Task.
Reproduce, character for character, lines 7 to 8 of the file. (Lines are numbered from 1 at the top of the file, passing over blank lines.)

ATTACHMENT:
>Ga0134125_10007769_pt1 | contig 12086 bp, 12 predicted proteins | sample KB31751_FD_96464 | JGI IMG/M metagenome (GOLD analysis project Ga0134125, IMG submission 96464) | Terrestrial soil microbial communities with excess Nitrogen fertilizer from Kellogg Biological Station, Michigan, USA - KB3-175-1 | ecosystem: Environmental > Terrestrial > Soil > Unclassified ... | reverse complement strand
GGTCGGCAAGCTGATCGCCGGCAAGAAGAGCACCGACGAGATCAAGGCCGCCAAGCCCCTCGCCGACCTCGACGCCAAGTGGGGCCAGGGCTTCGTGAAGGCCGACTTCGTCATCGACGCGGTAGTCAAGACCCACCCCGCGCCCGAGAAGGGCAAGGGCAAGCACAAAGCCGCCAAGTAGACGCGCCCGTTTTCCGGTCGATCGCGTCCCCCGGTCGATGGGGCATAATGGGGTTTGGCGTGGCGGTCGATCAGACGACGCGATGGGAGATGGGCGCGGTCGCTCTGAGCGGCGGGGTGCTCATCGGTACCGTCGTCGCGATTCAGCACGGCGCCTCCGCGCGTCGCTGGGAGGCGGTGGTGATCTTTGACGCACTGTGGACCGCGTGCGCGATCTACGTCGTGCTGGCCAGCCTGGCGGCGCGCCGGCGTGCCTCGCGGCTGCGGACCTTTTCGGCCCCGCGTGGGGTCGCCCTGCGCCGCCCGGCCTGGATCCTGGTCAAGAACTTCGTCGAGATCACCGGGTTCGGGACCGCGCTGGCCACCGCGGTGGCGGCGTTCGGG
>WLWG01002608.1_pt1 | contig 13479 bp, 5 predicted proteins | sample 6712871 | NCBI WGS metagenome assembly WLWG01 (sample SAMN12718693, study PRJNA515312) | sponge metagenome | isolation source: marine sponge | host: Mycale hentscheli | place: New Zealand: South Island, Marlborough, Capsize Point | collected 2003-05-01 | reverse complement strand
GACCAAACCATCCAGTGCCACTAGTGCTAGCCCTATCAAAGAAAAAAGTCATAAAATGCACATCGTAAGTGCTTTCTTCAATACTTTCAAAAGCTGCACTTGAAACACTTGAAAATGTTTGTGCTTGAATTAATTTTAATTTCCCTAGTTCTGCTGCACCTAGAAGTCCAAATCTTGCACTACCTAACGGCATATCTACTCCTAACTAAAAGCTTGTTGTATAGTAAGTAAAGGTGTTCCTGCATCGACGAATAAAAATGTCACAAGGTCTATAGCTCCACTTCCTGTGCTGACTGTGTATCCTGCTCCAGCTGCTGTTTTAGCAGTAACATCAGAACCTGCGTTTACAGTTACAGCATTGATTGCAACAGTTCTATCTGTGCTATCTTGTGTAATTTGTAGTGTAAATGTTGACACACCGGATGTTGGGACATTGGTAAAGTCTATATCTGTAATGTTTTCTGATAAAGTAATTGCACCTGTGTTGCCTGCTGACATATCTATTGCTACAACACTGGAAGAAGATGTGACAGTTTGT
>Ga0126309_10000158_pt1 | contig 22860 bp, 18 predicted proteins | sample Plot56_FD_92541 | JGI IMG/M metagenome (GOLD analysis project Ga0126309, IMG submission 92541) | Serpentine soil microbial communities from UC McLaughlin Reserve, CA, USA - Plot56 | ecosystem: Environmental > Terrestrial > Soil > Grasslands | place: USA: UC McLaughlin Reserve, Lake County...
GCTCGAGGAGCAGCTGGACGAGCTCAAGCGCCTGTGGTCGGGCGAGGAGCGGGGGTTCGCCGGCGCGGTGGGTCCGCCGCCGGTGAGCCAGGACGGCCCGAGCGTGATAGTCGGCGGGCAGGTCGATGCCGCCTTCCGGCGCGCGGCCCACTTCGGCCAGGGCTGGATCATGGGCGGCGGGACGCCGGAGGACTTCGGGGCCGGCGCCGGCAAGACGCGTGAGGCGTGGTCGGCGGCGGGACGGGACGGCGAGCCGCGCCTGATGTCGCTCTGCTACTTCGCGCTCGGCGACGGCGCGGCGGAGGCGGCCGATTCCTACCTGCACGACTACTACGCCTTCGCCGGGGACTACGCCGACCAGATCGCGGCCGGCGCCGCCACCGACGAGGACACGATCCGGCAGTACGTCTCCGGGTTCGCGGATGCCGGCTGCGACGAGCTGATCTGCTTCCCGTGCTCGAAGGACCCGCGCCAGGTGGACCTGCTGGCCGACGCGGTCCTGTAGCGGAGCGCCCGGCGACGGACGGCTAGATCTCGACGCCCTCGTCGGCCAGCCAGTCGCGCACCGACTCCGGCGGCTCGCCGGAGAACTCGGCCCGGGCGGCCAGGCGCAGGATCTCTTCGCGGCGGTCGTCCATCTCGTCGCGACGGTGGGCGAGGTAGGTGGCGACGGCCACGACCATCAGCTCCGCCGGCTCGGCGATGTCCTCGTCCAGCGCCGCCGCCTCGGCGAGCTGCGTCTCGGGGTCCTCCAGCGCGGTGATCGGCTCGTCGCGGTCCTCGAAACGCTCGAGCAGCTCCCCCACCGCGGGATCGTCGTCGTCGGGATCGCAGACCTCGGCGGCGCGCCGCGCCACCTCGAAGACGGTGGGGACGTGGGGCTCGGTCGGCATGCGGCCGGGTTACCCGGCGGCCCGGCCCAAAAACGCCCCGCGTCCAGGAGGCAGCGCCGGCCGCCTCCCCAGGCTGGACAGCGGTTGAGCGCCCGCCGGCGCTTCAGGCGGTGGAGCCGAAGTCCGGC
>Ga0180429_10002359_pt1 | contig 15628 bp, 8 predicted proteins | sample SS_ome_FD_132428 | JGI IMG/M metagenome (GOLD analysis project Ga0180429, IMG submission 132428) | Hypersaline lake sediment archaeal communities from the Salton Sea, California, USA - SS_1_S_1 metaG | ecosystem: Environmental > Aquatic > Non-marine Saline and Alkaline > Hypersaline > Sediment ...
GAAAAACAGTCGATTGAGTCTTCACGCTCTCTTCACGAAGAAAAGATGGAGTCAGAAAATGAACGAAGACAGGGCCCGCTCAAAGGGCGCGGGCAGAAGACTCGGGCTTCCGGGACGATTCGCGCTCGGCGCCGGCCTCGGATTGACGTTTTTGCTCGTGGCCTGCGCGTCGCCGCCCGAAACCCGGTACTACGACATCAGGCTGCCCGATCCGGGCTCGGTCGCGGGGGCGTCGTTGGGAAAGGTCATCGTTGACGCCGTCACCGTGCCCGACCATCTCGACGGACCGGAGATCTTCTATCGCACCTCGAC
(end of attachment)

>Ga0180429_10002359_pt1 | contig 15628 bp, 8 predicted proteins | sample SS_ome_FD_132428 | JGI IMG/M metagenome (GOLD analysis project Ga0180429, IMG submission 132428) | Hypersaline lake sediment archaeal communities from the Salton Sea, California, USA - SS_1_S_1 metaG | ecosystem: Environmental > Aquatic > Non-marine Saline and Alkaline > Hypersaline > Sediment ...
GAAAAACAGTCGATTGAGTCTTCACGCTCTCTTCACGAAGAAAAGATGGAGTCAGAAAATGAACGAAGACAGGGCCCGCTCAAAGGGCGCGGGCAGAAGACTCGGGCTTCCGGGACGATTCGCGCTCGGCGCCGGCCTCGGATTGACGTTTTTGCTCGTGGCCTGCGCGTCGCCGCCCGAAACCCGGTACTACGACATCAGGCTGCCCGATCCGGGCTCGGTCGCGGGGGCGTCGTTGGGAAAGGTCATCGTTGACGCCGTCACCGTGCCCGACCATCTCGACGGACCGGAGATCTTCTATCGCACCTCGAC